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Sound alternatives: Sound card round-up


Pick a peck of sound cards
— 12:31 AM on June 18, 2002

THIS ROUND-UP HAS BEEN a long time coming. In fact, I think a valid argument could be made that this review was cursed. Every time I thought I was making progress, a new card would come in that needed an involved feature examination, and many times it would introduce some new point of comparison that would require going back over all the previous cards. To top it all off, last month, a day or two before I was planning on doing all the listening tests, my eardrum ruptured. It's been over a month, and it's still not back to normal. Anybody want to challenge me on the curse issue?

I didn't think so.

Still, once I fought my way past whatever audio spirit I angered in my quest, I found the state of sound cards (as far as the cards presented here went, anyway) to be more varied and interesting than I expected. Finally, I unwittingly managed to take a prescient look at a possible new direction in mainstream PC audio. Read on to see what I uncovered.

PC sound 101
Before we go any farther, I should offer a brief primer on the major components of PC sound cards. I'll skip over the more obvious bits (if you don't know what a speaker output jack is for, you should probably just move along now) and concentrate on the core of the card, which consists of the audio processor chip and the CODECs. The audio processor is more or less what you'd think it is; it does the work of manipulating the sound in the digital domain. Depending on the capabilities of the processor chip, it might be responsible for sample rate conversions between different sound sources, or even adding in digital effects such as chorus or reverb. The audio processor is certainly the brains of the operation.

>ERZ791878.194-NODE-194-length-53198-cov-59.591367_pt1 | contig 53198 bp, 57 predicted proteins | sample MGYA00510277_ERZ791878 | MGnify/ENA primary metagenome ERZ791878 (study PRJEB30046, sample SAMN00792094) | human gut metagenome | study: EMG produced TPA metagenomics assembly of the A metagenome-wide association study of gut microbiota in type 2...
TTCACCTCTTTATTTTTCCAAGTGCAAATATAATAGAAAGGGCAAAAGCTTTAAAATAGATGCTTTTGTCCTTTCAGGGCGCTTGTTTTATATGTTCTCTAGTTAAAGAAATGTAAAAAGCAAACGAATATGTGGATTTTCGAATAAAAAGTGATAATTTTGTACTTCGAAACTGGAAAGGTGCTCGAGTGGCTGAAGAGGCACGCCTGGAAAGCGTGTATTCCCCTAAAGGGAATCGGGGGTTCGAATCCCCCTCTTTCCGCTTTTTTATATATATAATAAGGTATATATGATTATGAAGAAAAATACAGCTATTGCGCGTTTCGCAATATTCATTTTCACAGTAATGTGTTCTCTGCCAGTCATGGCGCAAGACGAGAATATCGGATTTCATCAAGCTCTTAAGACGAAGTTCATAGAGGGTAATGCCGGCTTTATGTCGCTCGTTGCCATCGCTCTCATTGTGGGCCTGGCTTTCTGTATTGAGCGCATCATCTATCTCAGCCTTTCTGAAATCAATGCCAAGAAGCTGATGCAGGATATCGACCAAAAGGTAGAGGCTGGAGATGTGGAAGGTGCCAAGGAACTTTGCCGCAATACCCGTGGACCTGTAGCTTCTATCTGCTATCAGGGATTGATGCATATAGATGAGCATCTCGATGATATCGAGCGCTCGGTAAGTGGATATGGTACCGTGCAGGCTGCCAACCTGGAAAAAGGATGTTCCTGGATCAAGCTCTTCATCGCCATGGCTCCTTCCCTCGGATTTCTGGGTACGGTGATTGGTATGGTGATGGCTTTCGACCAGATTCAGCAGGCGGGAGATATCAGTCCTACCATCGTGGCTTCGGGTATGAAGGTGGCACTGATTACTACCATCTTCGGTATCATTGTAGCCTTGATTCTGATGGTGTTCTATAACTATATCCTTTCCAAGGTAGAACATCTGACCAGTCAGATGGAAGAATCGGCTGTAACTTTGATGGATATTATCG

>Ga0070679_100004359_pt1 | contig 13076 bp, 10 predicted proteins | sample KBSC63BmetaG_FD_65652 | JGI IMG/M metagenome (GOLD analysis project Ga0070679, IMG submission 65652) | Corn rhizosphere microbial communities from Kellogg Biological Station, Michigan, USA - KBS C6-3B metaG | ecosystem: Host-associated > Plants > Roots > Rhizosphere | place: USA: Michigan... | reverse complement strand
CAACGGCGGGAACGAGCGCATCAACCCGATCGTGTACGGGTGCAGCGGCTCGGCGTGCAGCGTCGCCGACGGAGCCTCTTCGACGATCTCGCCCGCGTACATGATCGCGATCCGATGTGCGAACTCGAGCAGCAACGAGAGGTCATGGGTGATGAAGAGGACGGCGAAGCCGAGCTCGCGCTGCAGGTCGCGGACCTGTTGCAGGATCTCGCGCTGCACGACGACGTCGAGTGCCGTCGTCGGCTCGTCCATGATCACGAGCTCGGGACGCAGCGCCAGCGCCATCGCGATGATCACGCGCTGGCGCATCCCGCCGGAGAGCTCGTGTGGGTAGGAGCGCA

But there's another piece involved, and it's more important than you think. The audio processor does a bang-up job of manipulating sound in the digital domain, but unless you have speakers with a digital input, that sound is going to need to be converted back to analog at some point. Additionally, many of the audio sources you want to put into your computer start out as analog, as well, so a sound card needs some way to change them to digital so it can do something with them. These conversions are the domain of DACs (digital to analog converters) and ADCs (analog to digital converters). Many audio cards have chips that perform both of these functions; they are typically called CODECs, because they are capable of both encoding analog to digital and decoding digital to analog.

Setting aside ADCs for a moment, DACs are a religion among audiophiles. Many would tell you that a DAC is one of the most important components in a digital playback system, and there are a number of stand-alone audiophile DACs costing hundreds or even thousands of dollars.

Of course, when you're putting together an entire PC audio solution for under $100, you have to make some compromises. Most of the cards in this round-up use CODEC chips, which combine the functions of a DAC and an ADC into one piece of silicon. One even packs the A-D and D-A conversion components right into the audio processor itself for an all-in-one solution.

While the audio processor chip and CODEC chips are two of the biggest variables here, they're not the only ones. Drivers can make quite a bit of difference in the functionality and usability of a card. Additionally, the number and type of input and output connectors on a card can make a difference, depending on your application. We'll be taking a look at all these considerations and more.

Now that we've gotten the basics out of the way, let's start looking at the cards themselves in detail.